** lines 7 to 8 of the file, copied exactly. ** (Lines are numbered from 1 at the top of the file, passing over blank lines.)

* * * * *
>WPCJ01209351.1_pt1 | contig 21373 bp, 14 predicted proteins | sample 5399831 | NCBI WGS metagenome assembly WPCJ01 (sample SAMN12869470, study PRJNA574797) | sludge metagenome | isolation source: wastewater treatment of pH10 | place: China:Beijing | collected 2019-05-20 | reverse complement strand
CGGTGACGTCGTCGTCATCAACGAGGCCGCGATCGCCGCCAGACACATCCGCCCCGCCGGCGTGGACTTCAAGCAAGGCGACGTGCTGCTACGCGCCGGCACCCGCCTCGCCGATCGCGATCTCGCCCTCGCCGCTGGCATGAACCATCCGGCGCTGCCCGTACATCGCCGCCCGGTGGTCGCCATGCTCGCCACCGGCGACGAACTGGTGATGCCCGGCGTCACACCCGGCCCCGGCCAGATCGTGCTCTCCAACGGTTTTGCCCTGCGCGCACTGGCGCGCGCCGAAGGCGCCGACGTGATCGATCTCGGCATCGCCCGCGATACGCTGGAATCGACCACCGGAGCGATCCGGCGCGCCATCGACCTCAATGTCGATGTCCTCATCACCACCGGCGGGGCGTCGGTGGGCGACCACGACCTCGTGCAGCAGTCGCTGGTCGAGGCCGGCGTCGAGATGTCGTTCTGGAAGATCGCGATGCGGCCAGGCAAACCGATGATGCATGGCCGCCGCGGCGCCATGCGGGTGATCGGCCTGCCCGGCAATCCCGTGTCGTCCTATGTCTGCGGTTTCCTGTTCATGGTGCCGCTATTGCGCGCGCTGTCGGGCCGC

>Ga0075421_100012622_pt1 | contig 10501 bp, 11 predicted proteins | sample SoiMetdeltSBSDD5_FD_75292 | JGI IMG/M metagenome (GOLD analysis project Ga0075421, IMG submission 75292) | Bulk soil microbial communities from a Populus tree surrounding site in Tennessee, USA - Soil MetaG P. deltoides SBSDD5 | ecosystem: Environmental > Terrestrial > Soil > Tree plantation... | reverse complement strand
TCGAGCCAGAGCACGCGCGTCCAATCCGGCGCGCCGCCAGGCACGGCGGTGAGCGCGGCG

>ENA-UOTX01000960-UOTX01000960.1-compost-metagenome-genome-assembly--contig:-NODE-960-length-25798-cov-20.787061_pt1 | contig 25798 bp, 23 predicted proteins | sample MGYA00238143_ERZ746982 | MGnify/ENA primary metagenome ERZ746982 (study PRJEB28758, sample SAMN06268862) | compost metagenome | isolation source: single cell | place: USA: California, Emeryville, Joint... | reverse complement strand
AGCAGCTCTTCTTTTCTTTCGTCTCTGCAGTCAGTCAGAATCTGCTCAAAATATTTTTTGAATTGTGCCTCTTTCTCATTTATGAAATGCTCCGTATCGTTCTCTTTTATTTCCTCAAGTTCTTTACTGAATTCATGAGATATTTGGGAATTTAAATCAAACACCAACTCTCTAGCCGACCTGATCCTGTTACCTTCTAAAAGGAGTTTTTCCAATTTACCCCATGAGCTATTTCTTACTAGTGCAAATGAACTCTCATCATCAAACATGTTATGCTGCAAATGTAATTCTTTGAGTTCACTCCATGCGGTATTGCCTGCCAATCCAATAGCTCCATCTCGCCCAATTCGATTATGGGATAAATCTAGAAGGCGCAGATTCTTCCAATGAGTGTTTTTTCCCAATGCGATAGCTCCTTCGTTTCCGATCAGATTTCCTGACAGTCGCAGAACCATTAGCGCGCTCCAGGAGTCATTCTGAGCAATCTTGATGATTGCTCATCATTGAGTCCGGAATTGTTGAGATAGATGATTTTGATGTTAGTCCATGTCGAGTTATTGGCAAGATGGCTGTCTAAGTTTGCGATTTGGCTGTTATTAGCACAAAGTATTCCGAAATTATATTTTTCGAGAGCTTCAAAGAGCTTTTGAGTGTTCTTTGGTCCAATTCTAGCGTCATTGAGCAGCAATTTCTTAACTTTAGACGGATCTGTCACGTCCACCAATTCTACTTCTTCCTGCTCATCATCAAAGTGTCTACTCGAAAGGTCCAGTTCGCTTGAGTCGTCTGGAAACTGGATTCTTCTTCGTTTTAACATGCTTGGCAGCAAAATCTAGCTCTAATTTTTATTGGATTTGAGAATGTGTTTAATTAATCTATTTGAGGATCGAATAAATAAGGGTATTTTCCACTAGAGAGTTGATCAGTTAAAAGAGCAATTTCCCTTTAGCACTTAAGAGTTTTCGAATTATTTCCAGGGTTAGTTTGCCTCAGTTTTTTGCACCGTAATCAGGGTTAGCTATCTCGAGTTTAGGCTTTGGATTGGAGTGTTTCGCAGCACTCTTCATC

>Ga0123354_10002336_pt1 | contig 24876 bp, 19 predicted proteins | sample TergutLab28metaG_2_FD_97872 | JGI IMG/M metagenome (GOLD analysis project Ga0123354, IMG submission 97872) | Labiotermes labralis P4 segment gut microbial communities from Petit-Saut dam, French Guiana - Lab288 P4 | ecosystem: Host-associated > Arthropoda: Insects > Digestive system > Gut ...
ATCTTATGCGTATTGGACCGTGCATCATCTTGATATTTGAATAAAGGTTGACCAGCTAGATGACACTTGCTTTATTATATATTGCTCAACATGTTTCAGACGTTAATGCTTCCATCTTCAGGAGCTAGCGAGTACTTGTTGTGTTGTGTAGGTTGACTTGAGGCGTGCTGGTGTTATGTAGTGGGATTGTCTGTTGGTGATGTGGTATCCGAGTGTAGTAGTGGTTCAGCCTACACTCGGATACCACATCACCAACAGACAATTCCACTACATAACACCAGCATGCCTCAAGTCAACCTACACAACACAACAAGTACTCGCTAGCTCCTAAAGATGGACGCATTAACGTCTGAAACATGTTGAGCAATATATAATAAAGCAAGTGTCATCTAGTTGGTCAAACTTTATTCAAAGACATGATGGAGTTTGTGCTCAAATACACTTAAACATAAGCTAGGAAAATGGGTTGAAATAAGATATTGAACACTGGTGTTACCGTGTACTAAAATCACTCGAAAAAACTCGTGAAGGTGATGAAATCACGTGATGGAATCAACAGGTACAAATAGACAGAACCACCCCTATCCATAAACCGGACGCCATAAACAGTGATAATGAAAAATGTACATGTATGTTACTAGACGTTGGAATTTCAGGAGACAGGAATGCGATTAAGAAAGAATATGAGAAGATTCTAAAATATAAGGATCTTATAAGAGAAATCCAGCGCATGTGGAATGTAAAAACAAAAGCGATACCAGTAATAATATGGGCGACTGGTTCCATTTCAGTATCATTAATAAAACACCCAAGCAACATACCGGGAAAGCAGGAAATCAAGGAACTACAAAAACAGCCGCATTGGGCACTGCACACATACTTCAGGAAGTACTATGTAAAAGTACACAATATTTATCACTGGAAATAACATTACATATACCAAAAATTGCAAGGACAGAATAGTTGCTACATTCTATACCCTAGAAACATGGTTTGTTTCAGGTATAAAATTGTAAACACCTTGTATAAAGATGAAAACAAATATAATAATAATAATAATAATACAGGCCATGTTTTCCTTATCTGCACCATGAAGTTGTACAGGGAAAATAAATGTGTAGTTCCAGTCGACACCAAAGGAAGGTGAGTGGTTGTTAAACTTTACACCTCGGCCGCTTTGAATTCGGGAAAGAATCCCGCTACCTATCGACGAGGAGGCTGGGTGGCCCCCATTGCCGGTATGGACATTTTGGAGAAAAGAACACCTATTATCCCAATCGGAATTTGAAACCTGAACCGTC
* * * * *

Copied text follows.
>Ga0123354_10002336_pt1 | contig 24876 bp, 19 predicted proteins | sample TergutLab28metaG_2_FD_97872 | JGI IMG/M metagenome (GOLD analysis project Ga0123354, IMG submission 97872) | Labiotermes labralis P4 segment gut microbial communities from Petit-Saut dam, French Guiana - Lab288 P4 | ecosystem: Host-associated > Arthropoda: Insects > Digestive system > Gut ...
ATCTTATGCGTATTGGACCGTGCATCATCTTGATATTTGAATAAAGGTTGACCAGCTAGATGACACTTGCTTTATTATATATTGCTCAACATGTTTCAGACGTTAATGCTTCCATCTTCAGGAGCTAGCGAGTACTTGTTGTGTTGTGTAGGTTGACTTGAGGCGTGCTGGTGTTATGTAGTGGGATTGTCTGTTGGTGATGTGGTATCCGAGTGTAGTAGTGGTTCAGCCTACACTCGGATACCACATCACCAACAGACAATTCCACTACATAACACCAGCATGCCTCAAGTCAACCTACACAACACAACAAGTACTCGCTAGCTCCTAAAGATGGACGCATTAACGTCTGAAACATGTTGAGCAATATATAATAAAGCAAGTGTCATCTAGTTGGTCAAACTTTATTCAAAGACATGATGGAGTTTGTGCTCAAATACACTTAAACATAAGCTAGGAAAATGGGTTGAAATAAGATATTGAACACTGGTGTTACCGTGTACTAAAATCACTCGAAAAAACTCGTGAAGGTGATGAAATCACGTGATGGAATCAACAGGTACAAATAGACAGAACCACCCCTATCCATAAACCGGACGCCATAAACAGTGATAATGAAAAATGTACATGTATGTTACTAGACGTTGGAATTTCAGGAGACAGGAATGCGATTAAGAAAGAATATGAGAAGATTCTAAAATATAAGGATCTTATAAGAGAAATCCAGCGCATGTGGAATGTAAAAACAAAAGCGATACCAGTAATAATATGGGCGACTGGTTCCATTTCAGTATCATTAATAAAACACCCAAGCAACATACCGGGAAAGCAGGAAATCAAGGAACTACAAAAACAGCCGCATTGGGCACTGCACACATACTTCAGGAAGTACTATGTAAAAGTACACAATATTTATCACTGGAAATAACATTACATATACCAAAAATTGCAAGGACAGAATAGTTGCTACATTCTATACCCTAGAAACATGGTTTGTTTCAGGTATAAAATTGTAAACACCTTGTATAAAGATGAAAACAAATATAATAATAATAATAATAATACAGGCCATGTTTTCCTTATCTGCACCATGAAGTTGTACAGGGAAAATAAATGTGTAGTTCCAGTCGACACCAAAGGAAGGTGAGTGGTTGTTAAACTTTACACCTCGGCCGCTTTGAATTCGGGAAAGAATCCCGCTACCTATCGACGAGGAGGCTGGGTGGCCCCCATTGCCGGTATGGACATTTTGGAGAAAAGAACACCTATTATCCCAATCGGAATTTGAAACCTGAACCGTC